Latest Project Highlights
 
Kensington Gardens, Jesselton, Penang
  Call our sales professionals : Max Wong +60 16 412 5582 Edwin Ong +6012 402 3155 Cheng Li Pin +6012 514 0836...
TROPICANA THE RESIDENCES @ KLCC
Henry Butcher Real Estate Penang is pleased to announce its appointment as the Sole & Exclusive Marketing Agent,...
Moulmein Rise Luxury Suites, Penang
  Moulmein Rise, luxury suites located in the heart of Pulau Tikus, Penang. Location : 5 mins walk to Gurney...
Setia V Residence, Gurney Drive
There are those who live, and those who live well. At Setia V Residences, you’ll take your place among an...
The Coastal, Batu Maung, Penang
LIfe is complete at The Coastal. An integrated development at the futuristic award-winning Southbay City. The...
The Rice Miller City Residences & Hotel
   The Rice Miller City Residences & Hotel, located in the heart of George Town Unesco Heritage Site...
Rice Miller City Residences
                               ...
The One, Penang Cyber City
CAPTURING IMAGINATION REALIZING DREAMS Unique, Unequaled and cutting edge, The One is gearing up to be one of the...
One One Eight @ Island Plaza
One One Eight @ Island Plaza A Seamless Style of Living 118 @ Island Plaza takes its cue from the energy, vivacity...
New high-end luxury condominium in Penang island

Penang properties the most expensive

Prices of properties on Penang island are the most expensive in Malaysia.

 

Socio-Economic and Environmental Research Institute (SERI) senior fellow Dr Michael Lim Mah Hui said the average house price last year was RM540,000 or eight times the average household income.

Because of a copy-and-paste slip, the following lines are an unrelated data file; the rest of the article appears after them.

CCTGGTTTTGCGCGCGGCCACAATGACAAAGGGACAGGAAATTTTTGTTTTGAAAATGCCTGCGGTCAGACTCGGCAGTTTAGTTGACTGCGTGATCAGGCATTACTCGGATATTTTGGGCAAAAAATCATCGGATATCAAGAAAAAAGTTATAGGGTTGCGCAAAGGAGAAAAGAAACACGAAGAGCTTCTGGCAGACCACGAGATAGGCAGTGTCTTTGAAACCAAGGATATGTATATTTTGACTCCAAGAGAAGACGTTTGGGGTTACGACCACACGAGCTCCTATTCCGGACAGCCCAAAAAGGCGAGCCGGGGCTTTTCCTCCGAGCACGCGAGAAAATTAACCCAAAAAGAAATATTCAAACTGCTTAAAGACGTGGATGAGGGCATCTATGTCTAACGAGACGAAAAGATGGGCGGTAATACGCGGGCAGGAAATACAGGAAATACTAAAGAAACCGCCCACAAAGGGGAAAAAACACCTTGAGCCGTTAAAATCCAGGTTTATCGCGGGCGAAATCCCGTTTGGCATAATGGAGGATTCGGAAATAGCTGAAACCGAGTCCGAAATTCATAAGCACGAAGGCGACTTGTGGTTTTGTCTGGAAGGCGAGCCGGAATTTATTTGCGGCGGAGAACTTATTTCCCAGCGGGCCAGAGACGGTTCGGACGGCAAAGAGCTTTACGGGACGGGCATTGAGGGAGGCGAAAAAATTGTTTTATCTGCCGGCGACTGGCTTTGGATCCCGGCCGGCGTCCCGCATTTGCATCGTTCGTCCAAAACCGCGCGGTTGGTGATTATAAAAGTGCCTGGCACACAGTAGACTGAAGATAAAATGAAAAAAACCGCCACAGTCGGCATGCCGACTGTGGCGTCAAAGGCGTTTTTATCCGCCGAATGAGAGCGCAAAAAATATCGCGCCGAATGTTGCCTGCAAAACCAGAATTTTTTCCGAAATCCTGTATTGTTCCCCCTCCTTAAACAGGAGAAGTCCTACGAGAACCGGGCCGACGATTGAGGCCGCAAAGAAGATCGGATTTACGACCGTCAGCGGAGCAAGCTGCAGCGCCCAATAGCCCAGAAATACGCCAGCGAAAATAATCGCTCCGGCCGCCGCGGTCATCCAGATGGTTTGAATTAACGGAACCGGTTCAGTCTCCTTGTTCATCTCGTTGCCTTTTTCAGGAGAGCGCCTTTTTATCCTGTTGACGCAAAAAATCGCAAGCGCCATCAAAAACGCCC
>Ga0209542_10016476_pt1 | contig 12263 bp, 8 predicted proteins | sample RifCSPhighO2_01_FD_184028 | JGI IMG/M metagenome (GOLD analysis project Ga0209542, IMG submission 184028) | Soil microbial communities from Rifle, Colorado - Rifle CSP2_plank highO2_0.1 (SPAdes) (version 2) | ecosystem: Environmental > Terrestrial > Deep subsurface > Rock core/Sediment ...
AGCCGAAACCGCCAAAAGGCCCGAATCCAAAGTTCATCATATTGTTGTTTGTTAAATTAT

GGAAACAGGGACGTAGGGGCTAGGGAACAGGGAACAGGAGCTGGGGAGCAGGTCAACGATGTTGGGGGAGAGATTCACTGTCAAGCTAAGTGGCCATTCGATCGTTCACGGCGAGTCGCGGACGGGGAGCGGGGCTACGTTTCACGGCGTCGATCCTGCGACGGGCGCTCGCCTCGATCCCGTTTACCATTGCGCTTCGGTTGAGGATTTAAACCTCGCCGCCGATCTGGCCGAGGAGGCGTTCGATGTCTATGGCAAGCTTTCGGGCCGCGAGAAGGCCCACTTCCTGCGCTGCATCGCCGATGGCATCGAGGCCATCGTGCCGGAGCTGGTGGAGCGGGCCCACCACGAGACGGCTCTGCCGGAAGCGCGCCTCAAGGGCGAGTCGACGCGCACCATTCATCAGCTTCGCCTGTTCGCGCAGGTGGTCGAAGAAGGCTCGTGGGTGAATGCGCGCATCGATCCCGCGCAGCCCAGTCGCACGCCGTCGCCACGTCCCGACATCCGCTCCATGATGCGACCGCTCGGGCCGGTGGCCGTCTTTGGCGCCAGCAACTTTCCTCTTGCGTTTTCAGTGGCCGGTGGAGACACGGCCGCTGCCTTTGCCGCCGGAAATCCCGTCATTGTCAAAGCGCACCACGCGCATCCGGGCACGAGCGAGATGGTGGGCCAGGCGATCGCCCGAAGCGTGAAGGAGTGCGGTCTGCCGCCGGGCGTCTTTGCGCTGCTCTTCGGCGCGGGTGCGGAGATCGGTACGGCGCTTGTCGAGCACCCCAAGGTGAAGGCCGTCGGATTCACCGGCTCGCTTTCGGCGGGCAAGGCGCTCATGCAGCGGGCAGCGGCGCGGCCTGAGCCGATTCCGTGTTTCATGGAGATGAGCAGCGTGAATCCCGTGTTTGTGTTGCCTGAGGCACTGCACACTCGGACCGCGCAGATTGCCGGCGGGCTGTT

In comparison, the average house price in Kuala Lumpur was only RM390,000, or six times the average household income. 

Lim said the average house price on the island has increased further this year. 

A ratio of house price to household income of three to four times is internationally acceptable. 

"If the situation persists, many Penangites, especially those in the middle and more so the lower classes, will not afford to own properties. 

"The state government should address the issue before it gets worse," he told reporters in Georgetown on Thursday. 

 

 
Lim said for a start, the authorities should stop encouraging construction of high-end properties that cater to foreigners. 

He said data from the Malaysia's population and housing census indicated that there was a property glut, which suggests that many people bought property for speculative and investment purposes, thus pushing up the prices further. 

In 2000, the vacancy rate in Malaysia was 15.6 per cent from the total of 5.547 million unit of houses, which amounted to nearly 750,000 houses.

He said the percentage was more than 20 per cent now.

"It is not that we do not have the houses. There are. It is just that the houses now are way too expensive and beyond many people's means.

"That is why I say the authorities should stop encouraging the contruction of high-end and luxurious properties," he added.

Meanwhile, Consumers' Association of Penang president S.M. Mohamed Idris said to make housing afforable to ordinary Penangites, the government should start a public housing policy, which provides affordable housing, particularly in urban areas, to cater to those below a certain level of income.

He said a good example worth studying was the Singapore Housing Board model, where the government spearheaded the building of affordable housing for a majority of its citizens.

He added that alternatively, the government could consider doing this in partnership with the private sector. "In short, the government's priority should be to put the needs of the majority of the people ahead of other things," he added. - By Audrey Dermawan (Business Times)